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Elements of money laundering & terrorist financing must not have upper hand- Premier Smith

A number of Ministers and other officials of Government attended the opening ceremony of the XXXVI Caribbean Financial Action Task Force (CFATF) at the Multipurpose Sports Complex in Road Town today November 14, 2012. Photo: VINO/File
Premier Dr. the Honourable D. Orlando Smith says those who engage in the activities of money laundering and terrorist financing neither know nor respect borders; they permeate every territorial boundary and, if left unchecked, can create instability and distort national economies. He said those elements must not have the upper hand; but to win the war we must all adhere to the established standards of compliance and enforcement, improve our national law enforcement defences, and engage in greater regional and international cooperation. Photo: GIS/File
Premier Dr. the Honourable D. Orlando Smith says those who engage in the activities of money laundering and terrorist financing neither know nor respect borders; they permeate every territorial boundary and, if left unchecked, can create instability and distort national economies. He said those elements must not have the upper hand; but to win the war we must all adhere to the established standards of compliance and enforcement, improve our national law enforcement defences, and engage in greater regional and international cooperation. Photo: GIS/File
ROAD TOWN, Tortola, VI- Those who engage in the activities of money laundering and terrorist financing neither know nor respect borders; they permeate every territorial boundary and, if left unchecked, can create instability and distort national economies.

These were the words of Premier Dr. The Honourable D. Orlando Smith at the opening ceremony of the XXXVI Caribbean Financial Action Task Force (CFATF) at the Multipurpose Sports Complex in Road Town on November 14, 2012.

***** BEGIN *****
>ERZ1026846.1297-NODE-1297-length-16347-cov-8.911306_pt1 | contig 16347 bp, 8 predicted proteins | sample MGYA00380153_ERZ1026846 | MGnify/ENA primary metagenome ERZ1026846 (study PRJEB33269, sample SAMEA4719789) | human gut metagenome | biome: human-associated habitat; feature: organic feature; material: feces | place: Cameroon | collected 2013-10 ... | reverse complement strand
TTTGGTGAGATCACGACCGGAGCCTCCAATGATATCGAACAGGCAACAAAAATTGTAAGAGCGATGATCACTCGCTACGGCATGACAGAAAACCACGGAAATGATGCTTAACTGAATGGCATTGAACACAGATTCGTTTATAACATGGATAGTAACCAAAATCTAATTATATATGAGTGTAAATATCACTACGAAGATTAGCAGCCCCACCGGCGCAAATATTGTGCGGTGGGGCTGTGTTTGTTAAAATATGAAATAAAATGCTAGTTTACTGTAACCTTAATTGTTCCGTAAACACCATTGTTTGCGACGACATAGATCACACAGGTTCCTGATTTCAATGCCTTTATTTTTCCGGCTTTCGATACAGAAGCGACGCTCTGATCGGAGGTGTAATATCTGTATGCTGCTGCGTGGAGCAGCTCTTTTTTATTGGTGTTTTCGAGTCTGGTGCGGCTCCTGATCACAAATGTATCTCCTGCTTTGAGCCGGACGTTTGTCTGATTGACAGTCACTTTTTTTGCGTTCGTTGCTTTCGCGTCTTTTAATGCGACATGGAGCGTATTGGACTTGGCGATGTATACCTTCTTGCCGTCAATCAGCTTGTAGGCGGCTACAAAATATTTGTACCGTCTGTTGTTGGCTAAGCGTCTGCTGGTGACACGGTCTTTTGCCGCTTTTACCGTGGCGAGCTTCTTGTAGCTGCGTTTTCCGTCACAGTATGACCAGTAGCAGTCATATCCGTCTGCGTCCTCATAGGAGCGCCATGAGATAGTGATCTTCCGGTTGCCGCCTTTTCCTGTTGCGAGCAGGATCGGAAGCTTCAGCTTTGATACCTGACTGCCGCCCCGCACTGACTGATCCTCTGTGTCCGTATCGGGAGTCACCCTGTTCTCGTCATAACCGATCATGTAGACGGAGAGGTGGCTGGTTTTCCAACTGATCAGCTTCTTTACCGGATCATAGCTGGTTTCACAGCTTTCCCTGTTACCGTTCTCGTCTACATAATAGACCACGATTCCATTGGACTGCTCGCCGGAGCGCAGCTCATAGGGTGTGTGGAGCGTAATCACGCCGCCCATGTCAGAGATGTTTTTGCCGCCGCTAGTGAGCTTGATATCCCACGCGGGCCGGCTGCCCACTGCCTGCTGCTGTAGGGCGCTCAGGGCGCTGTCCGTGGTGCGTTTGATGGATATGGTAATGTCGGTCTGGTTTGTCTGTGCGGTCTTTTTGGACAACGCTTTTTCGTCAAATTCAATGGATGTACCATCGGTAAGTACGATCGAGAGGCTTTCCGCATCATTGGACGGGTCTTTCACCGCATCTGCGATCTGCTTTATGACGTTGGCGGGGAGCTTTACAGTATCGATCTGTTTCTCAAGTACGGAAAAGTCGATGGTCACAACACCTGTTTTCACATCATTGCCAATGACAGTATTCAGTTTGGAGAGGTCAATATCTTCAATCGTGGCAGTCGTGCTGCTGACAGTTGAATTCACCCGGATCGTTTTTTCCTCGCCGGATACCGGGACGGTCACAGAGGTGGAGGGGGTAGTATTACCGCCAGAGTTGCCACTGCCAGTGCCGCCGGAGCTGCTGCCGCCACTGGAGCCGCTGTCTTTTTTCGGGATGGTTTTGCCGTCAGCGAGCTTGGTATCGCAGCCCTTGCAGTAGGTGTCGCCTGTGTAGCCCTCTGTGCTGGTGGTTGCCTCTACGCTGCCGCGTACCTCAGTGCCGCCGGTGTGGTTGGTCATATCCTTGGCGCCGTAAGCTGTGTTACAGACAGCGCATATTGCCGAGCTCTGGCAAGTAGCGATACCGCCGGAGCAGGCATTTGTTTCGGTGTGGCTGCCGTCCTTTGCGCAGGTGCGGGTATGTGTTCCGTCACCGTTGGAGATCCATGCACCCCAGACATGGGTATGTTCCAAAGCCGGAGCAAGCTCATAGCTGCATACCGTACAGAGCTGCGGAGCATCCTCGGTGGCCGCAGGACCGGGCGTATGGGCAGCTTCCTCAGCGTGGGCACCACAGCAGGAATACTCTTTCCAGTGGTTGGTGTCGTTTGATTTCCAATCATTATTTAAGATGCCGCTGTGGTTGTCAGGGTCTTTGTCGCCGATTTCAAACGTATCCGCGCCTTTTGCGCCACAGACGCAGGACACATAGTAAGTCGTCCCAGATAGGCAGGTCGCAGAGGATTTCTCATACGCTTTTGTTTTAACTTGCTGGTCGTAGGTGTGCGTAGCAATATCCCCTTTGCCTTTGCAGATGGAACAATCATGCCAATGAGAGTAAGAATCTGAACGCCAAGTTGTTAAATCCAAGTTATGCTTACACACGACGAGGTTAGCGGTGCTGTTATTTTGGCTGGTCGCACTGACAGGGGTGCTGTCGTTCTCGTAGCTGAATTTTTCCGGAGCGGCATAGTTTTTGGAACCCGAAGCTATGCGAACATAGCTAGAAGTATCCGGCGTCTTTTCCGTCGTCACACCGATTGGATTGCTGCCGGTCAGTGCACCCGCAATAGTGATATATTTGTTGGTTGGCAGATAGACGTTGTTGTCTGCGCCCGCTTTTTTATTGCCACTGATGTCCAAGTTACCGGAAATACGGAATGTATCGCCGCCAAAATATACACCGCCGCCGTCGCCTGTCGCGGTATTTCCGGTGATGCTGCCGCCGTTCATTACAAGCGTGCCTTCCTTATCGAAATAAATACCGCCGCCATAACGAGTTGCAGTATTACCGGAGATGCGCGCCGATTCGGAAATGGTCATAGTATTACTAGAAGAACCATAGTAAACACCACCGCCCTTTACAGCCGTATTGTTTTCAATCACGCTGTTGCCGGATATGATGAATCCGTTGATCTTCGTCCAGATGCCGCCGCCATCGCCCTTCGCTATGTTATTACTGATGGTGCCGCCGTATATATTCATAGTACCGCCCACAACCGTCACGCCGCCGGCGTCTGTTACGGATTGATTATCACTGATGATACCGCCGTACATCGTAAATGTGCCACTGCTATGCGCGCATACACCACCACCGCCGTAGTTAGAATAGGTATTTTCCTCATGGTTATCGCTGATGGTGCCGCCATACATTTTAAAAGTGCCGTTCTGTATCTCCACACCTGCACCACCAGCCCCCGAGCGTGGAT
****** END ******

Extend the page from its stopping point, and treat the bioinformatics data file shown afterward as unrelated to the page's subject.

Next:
According to Premier Smith, as a tourist destination and a premier financial services jurisdiction, the Virgin Islands understands just how well good reputation matters. He also said a hike in the level of criminality in society would likely keep visitors away and if a blind eye is turned to any abuse of legitimate business structures, those engaged in money laundering, terrorist financing and other forms of financial crime will see a haven in the Virgin Islands.

“These will create a serious dent in our reputation as a tourist-friendly jurisdiction and a well-established international finance centre.”

Consequently, the Premier said, the only recourse is to build and strengthen law enforcement defences, in addition to ensuring the enactment of appropriate legislations that comply with established standards to curb the spread of criminality.

He also noted that the Royal Virgin Islands  Police Force, Financial Investigation Agency and Customs Department have the primary responsibility of guarding the perimeters of the Territory’s borders and, along with the Immigration Department, a close watch is placed on those who make it their business to smuggle people into and through the Virgin Islands.

The Premier also spoke of an InterGovernmental Committee on AML/CFT which comprises the Ministry of Finance, Attorney General’s Chambers, Customs Department, Police Force, Immigration Department, Trade and Consumer Affairs Department, Shipping Registry, Airports Authority, Ports Authority, Office of Director of Public Prosecutions, Post Office and Financial Services Commission.